Born: April 2, 1871
Died: December 24, 1897
Marshall Newell was born April 2, 1871 in Clifton. He was the son of attorney Samuel Newell, a Harvard graduate. In the early 1880s, the family moved to a farm in Great Barrington, in the Berkshire Mountains. The Newells were not a wealthy family; Marshall worked the property every day. A fine student and strong athlete, he attended Phiiips Exeter Academy, graduating in 1890. He was introduced to football at Exeter, playing first on his class team and then on the school varsity. Though hardly a giant, years of farm work gave him a massive upper body, which served him well in this sport.
In 1890, Marshall enrolled at Harvard and played on the unbeaten football team, which was recognized as the national champion. The Crimson outscored opponents 555 to 12. Marshall, whose hard and sure tackling struck fear into enemy runners, was an All-American for the first of four years in a row. Marshall also competed for the Harvard crew. Each summer, he returned to Great Barrington to work on the farm.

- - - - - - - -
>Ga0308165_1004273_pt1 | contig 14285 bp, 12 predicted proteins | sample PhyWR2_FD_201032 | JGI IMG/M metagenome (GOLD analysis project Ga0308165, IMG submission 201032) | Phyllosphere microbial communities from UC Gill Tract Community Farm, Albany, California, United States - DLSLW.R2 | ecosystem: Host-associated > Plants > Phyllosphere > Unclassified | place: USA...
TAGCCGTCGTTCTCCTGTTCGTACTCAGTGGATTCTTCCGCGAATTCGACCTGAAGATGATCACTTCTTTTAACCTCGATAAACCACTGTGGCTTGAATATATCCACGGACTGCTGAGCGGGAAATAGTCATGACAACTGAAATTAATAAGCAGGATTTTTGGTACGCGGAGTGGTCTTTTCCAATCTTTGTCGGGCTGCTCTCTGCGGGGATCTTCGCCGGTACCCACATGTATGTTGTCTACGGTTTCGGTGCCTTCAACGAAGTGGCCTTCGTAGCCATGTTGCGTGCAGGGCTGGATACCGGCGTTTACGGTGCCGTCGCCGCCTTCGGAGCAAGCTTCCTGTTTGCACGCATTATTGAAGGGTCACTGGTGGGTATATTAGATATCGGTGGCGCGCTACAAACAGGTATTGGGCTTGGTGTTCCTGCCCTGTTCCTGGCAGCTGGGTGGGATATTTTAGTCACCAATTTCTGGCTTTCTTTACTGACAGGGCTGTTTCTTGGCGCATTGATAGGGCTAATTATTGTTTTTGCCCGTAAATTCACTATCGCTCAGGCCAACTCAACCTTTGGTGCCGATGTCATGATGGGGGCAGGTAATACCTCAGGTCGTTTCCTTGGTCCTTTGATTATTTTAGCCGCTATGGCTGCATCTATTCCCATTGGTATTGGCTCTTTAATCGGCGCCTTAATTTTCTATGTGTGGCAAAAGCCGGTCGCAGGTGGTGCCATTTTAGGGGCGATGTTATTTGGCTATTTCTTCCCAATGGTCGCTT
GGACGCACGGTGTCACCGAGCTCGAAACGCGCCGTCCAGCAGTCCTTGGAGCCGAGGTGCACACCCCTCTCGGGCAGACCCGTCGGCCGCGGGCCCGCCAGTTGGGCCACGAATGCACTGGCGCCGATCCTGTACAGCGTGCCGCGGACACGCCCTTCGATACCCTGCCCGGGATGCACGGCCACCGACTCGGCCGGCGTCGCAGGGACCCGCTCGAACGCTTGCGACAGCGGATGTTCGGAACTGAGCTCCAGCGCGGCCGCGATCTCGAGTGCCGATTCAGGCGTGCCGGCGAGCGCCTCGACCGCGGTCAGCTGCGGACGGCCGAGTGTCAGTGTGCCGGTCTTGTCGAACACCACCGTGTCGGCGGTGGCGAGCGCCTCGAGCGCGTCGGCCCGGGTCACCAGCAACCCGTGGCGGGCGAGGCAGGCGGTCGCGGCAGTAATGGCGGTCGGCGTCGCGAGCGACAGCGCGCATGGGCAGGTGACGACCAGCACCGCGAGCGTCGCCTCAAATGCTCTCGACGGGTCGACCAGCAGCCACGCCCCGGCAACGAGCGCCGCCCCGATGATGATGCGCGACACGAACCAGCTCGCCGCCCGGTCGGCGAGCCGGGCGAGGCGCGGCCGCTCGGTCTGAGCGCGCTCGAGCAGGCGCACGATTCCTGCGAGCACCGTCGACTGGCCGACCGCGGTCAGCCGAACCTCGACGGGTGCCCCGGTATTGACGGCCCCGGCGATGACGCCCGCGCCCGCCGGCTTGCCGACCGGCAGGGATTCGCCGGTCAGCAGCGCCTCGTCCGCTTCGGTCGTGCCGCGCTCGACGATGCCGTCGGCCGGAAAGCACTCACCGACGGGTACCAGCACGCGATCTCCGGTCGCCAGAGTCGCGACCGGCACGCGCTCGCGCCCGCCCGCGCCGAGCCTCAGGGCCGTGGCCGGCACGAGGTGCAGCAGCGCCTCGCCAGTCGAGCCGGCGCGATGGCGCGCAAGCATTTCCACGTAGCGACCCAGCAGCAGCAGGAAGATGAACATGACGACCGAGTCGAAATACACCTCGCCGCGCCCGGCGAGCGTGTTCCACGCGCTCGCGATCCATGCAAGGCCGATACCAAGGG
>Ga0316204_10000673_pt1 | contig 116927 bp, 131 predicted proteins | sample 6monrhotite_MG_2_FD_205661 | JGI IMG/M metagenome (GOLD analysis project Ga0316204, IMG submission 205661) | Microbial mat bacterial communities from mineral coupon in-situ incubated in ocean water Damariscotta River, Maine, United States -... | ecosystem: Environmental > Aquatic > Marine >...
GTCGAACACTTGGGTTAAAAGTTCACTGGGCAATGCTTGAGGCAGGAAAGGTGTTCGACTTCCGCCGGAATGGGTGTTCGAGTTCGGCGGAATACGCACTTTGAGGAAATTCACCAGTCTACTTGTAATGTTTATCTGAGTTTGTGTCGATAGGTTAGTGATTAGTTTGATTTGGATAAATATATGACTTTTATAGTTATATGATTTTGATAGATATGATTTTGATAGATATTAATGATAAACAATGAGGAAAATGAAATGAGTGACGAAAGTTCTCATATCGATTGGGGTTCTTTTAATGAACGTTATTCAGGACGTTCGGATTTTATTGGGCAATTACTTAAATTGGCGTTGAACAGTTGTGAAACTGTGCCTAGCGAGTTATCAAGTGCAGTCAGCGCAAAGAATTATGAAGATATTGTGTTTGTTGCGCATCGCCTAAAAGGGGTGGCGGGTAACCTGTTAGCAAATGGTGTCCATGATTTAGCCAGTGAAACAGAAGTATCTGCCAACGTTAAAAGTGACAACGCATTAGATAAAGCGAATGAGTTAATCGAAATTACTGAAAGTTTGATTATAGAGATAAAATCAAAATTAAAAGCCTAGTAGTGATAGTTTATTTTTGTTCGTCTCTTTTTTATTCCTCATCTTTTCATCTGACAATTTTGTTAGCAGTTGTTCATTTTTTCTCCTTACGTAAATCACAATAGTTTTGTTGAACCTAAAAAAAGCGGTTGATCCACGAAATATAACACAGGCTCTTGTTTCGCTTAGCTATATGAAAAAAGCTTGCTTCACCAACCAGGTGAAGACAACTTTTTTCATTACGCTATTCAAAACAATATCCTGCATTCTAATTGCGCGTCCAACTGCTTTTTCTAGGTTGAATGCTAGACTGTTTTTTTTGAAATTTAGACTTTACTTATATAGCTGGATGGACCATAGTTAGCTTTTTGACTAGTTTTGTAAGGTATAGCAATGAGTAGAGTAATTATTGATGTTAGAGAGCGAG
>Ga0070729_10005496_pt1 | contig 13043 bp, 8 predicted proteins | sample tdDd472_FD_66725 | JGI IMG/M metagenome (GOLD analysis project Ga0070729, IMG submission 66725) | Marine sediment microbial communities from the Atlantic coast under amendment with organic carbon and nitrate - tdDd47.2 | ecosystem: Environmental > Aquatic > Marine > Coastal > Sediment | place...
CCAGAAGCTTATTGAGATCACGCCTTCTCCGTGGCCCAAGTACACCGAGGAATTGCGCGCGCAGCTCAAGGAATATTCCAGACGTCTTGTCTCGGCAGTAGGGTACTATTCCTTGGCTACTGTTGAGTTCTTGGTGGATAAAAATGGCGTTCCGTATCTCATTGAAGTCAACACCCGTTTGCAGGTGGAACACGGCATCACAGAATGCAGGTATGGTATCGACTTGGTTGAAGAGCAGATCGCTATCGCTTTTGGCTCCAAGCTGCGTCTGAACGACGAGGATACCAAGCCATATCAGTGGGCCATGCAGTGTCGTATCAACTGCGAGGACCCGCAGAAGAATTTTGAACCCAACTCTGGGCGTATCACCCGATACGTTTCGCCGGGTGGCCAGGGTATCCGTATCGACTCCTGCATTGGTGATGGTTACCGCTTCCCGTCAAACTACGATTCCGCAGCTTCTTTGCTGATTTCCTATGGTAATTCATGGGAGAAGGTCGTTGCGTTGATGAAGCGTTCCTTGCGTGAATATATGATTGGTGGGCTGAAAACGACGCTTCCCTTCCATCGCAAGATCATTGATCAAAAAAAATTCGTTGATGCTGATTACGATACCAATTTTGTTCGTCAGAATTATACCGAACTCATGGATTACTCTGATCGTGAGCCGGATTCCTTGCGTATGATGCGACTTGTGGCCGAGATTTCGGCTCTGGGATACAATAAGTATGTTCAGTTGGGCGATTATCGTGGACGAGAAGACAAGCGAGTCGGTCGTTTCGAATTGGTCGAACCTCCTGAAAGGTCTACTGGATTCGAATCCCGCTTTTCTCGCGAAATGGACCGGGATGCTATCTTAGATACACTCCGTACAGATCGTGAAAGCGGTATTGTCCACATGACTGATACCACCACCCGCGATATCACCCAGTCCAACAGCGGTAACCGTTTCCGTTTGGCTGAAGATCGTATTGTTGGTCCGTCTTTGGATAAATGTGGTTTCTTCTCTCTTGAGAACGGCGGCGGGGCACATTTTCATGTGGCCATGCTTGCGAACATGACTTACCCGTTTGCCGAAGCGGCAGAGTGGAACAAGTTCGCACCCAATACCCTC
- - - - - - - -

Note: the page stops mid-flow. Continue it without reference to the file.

The Crimson lost only three games during Marshall’s four seasons—all to arch-rival Yale. He was an invaluable on-field leader who kept on his teammates in the waning minutes of games, whether they were close in score or not. He was immensely popular around campus and said to embody the university’s student-athlete ideal.
After graduating in 1894, Marshall split his time between the farm, an employer in Boston and coaching. He coached the Cornell football team for two years. He also returned to Harvard to help coach various athletic teams, including the football varsity. In 1896, Marshall was hired as a superintendent by the Boston & Albany Railroad and assigned to track inspection duty in Springfield, MA. Late on Christmas Eve in 1897, Marshall was tending to business in the freight yard when he was struck and killed by a train that was backing up. He was 26.